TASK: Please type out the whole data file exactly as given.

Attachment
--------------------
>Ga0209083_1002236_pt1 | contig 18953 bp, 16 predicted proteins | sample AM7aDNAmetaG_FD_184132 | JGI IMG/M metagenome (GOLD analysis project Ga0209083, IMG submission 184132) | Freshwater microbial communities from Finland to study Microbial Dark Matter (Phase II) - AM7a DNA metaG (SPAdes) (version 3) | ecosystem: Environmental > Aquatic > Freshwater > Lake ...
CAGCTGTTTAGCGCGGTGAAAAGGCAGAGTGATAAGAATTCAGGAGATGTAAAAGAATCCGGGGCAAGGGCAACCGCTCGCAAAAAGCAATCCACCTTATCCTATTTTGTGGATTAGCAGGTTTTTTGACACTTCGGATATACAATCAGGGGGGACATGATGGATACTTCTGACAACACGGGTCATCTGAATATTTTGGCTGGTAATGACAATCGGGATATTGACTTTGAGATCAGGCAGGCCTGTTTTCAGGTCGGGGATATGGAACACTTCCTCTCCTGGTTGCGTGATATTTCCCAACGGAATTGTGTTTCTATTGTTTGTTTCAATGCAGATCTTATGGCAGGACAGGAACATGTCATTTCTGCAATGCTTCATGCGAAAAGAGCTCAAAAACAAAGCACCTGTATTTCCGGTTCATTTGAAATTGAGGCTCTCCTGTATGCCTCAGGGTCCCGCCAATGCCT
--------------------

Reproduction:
>Ga0209083_1002236_pt1 | contig 18953 bp, 16 predicted proteins | sample AM7aDNAmetaG_FD_184132 | JGI IMG/M metagenome (GOLD analysis project Ga0209083, IMG submission 184132) | Freshwater microbial communities from Finland to study Microbial Dark Matter (Phase II) - AM7a DNA metaG (SPAdes) (version 3) | ecosystem: Environmental > Aquatic > Freshwater > Lake ...
CAGCTGTTTAGCGCGGTGAAAAGGCAGAGTGATAAGAATTCAGGAGATGTAAAAGAATCCGGGGCAAGGGCAACCGCTCGCAAAAAGCAATCCACCTTATCCTATTTTGTGGATTAGCAGGTTTTTTGACACTTCGGATATACAATCAGGGGGGACATGATGGATACTTCTGACAACACGGGTCATCTGAATATTTTGGCTGGTAATGACAATCGGGATATTGACTTTGAGATCAGGCAGGCCTGTTTTCAGGTCGGGGATATGGAACACTTCCTCTCCTGGTTGCGTGATATTTCCCAACGGAATTGTGTTTCTATTGTTTGTTTCAATGCAGATCTTATGGCAGGACAGGAACATGTCATTTCTGCAATGCTTCATGCGAAAAGAGCTCAAAAACAAAGCACCTGTATTTCCGGTTCATTTGAAATTGAGGCTCTCCTGTATGCCTCAGGGTCCCGCCAATGCCT